A Statement on the Events in Charlottesville, VA and Addressing Ideologies of Hate
For if you keep silence at such a time as this, relief and deliverance will rise for the Jews from another quarter, but you and your father’s family will perish. Who knows? Perhaps you have come to royal dignity for just such a time as this.
— Esther 4:14 (NRSV)
The Pennsylvania Council of Churches mourns the violence, bloodshed, and death that occurred during the “Unite the Right” rally on August 12, 2017 in Charlottesville, VA. We condemn the beliefs that led to this rally and the resulting act of domestic terrorism—white supremacy, anti-Semitism, and other racist ideologies and hatred based on differences—and we call for an end to the intimidation and violence directed at people of color, religious minorities, and those who stand in solidarity with them.
We pray for the healing of individuals, families, and the Charlottesville community as it aches with pain following this horrendous act of violence. We pray for peace for the family of Heather Heyer, and for the swift and complete recovery of those who were injured physically. We pray also for transformation of the hearts and minds of those who would do violence to their fellow human beings simply because they are different.
As Christians, we profess the belief that all human beings are created in the image of God. Many of the groups that participated in the rally in Charlottesville—including the Ku Klux Klan, neo-Nazis, and others—see their fellow human beings of different races and creeds as inferior or less than human, and seek to make the United States a white-only nation. These beliefs, espoused by persons who also claim the mantle of Christianity, are antithetical to scripture and our understanding of a loving God that pronounced all of creation good. They fly in the face of our understanding of Jesus, who welcomed all persons regardless of their place in society. We believe that God calls us to love our neighbor—all neighbors—love our enemies, and treat others as we wish to be treated, with dignity and respect.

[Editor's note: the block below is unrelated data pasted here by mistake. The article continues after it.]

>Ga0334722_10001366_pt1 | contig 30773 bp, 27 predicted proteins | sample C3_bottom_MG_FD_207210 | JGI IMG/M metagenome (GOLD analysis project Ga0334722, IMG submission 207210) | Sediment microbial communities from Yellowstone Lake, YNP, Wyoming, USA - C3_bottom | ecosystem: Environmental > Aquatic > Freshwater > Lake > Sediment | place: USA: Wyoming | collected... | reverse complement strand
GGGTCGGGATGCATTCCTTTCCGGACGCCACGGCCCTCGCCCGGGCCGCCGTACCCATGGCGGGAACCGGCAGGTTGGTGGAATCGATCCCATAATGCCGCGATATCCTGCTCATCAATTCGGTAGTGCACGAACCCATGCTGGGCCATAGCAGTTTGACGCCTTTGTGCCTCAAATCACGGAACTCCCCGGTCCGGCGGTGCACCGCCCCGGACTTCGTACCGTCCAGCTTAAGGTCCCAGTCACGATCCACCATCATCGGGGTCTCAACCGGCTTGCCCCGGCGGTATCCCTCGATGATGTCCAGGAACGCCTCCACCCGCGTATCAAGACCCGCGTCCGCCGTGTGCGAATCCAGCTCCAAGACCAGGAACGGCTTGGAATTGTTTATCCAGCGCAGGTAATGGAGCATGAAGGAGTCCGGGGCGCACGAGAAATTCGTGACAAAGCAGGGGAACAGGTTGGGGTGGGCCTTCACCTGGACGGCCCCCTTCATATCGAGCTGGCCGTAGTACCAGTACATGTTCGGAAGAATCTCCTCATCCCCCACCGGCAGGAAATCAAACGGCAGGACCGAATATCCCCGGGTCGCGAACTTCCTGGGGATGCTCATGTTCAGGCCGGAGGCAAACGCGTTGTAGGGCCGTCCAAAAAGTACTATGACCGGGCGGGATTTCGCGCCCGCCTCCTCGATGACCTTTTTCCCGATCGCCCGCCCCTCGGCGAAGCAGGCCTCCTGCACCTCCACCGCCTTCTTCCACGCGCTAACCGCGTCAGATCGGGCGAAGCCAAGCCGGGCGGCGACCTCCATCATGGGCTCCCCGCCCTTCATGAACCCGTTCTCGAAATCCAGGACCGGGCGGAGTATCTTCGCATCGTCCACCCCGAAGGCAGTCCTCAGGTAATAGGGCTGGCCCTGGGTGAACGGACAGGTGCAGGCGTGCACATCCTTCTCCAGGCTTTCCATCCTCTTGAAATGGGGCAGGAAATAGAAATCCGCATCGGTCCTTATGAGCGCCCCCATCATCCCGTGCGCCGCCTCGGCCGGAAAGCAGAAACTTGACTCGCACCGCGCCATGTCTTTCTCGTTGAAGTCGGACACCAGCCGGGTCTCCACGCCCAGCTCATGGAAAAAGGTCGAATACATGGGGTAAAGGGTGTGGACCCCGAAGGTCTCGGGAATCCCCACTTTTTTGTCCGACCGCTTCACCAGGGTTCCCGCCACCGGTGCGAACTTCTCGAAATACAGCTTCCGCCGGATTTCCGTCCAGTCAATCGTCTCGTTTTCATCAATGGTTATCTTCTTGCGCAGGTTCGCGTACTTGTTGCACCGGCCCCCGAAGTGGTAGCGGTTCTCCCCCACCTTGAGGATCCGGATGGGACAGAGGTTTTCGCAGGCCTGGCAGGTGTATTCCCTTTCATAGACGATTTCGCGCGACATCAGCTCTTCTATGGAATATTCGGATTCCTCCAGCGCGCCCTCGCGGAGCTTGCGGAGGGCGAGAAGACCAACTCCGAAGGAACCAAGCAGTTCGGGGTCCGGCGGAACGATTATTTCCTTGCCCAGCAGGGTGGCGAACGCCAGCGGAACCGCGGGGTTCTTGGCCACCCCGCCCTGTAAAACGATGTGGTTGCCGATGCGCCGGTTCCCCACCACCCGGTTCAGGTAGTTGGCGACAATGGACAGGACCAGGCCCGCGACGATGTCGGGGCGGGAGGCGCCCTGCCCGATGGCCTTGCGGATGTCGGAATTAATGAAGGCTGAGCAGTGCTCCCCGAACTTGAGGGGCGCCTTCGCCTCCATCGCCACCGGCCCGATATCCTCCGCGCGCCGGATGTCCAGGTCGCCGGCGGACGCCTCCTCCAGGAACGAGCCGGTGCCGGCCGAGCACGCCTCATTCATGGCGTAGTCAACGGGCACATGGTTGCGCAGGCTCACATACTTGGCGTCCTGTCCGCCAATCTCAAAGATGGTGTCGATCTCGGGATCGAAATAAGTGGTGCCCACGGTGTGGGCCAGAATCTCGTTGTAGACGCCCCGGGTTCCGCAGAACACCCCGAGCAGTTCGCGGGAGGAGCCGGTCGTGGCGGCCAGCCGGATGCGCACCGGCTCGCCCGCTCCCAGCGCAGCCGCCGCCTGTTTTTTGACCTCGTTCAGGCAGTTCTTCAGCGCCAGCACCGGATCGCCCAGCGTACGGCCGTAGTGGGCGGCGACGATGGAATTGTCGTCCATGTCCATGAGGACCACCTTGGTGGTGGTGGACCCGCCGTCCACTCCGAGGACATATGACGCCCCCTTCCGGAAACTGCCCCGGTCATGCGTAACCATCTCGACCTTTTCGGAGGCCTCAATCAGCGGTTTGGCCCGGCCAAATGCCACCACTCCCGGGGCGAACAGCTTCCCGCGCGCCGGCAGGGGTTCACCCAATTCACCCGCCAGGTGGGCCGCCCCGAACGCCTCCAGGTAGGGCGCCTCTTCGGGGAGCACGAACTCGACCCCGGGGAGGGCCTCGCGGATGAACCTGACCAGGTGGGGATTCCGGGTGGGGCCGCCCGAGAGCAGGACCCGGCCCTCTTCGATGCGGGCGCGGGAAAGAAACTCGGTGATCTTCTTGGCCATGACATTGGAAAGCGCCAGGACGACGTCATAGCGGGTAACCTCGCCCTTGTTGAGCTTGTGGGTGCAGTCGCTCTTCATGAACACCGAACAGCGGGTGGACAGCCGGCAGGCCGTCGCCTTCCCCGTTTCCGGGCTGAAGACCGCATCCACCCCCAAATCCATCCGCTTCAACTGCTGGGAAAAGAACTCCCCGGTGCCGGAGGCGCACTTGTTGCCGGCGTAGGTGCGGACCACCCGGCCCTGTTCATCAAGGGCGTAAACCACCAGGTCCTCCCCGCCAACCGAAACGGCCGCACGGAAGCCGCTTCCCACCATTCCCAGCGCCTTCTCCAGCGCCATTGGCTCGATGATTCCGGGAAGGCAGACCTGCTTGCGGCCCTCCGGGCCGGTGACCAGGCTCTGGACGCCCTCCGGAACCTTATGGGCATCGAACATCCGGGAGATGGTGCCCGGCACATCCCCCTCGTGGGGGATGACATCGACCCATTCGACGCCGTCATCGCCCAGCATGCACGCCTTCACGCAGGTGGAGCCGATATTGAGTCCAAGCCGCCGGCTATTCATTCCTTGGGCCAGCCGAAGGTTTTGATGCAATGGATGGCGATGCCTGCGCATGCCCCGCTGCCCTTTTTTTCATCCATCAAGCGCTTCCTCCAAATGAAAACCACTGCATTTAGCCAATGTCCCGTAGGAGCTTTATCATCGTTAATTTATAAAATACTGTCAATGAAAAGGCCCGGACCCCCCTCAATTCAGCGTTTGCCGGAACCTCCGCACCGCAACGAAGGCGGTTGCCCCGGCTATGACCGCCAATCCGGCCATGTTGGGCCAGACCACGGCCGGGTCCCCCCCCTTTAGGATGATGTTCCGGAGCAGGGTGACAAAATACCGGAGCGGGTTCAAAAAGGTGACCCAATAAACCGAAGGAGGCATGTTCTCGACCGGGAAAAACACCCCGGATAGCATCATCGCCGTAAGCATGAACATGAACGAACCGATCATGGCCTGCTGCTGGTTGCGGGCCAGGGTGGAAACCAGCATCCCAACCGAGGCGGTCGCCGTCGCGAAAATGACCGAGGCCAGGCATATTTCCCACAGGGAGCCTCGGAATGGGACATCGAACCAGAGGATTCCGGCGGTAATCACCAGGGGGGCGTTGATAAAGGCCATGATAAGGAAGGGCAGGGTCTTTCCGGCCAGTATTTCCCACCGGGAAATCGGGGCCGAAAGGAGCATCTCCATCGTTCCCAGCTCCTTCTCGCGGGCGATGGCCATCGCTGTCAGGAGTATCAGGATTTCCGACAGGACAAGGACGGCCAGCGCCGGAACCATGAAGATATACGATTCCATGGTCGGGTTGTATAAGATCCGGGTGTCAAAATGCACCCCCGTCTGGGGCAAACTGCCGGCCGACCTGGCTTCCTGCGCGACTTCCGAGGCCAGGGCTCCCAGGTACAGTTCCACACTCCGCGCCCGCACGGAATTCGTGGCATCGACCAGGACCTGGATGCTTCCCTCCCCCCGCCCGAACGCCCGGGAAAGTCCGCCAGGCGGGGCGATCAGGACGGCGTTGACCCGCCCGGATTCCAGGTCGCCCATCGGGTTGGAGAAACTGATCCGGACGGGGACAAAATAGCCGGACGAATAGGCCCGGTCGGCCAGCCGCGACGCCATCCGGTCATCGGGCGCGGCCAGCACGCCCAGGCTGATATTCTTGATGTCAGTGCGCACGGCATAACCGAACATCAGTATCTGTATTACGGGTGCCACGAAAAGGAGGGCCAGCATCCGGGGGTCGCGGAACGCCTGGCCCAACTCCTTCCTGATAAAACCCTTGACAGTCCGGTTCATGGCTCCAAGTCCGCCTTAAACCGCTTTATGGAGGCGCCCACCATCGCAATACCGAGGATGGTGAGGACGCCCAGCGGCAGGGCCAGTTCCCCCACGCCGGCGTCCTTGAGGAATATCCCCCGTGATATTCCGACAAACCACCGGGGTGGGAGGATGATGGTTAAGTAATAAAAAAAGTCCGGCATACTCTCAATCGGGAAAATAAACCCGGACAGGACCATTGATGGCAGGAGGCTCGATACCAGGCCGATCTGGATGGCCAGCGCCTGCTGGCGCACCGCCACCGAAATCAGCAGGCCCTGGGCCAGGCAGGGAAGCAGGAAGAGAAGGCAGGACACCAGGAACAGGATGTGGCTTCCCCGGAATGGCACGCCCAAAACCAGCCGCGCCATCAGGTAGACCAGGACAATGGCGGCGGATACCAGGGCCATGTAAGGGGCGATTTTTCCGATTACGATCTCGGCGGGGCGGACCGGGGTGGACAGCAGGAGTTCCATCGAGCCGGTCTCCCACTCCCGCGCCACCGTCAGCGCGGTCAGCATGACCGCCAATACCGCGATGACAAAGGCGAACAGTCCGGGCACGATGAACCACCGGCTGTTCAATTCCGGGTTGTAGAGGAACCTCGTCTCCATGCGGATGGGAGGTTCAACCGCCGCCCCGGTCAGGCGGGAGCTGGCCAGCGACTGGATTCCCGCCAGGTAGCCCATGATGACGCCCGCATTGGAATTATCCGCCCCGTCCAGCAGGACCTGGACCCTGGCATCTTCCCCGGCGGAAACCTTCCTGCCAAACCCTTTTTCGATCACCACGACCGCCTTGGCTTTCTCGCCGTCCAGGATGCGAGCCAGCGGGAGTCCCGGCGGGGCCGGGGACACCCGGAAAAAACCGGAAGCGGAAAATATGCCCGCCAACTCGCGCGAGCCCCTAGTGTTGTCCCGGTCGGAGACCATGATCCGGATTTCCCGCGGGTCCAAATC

While the hateful actions by those participating in the “Unite the Right” rally resulted in death, injury, anxiety, fear, and grief for the families and friends of the victims, they seek also to destroy the very soul of our society by dividing and marginalizing persons based on the faulty human constructs of racism and other forms of hatred based on differences.
This is not a time for Christians to stand idly by. Silence is complicity. We call on our congregations to address racism and other prejudices that marginalize and create fear among our neighbors who belong to racial minorities, other faith traditions, and other populations that are targeted for being different. We call on all Christians to challenge the ideologies that create marginalization and fear. We call on elected officials at every level of government to publicly condemn white supremacy, racism, xenophobia and related ideologies, and to stand against the organizations that seek to advance these ideologies and attempt to give them mainstream credibility. We also call on them to embrace the principles upon which our country was founded, recognizing the dignity and value of every human soul. These values have led to some of our nation’s finer moments, such as ending slavery, women’s suffrage, and the Civil Rights Act of 1964. These actions reflect our understanding that America is a place where every human being is honored for who they are—children of a loving God, created in God’s image.
As a statement from Faith in Public Life declares:
We are reminded of God’s call in the Hebrew Scriptures: “Choose this day whom you will serve.” One cannot serve God and embrace hate and inequality. One cannot be American and be silent when others would tear our values asunder.
The Rev. Elizabeth Bidgood Enders, President
Board of Directors, Pennsylvania Council of Churches August 2017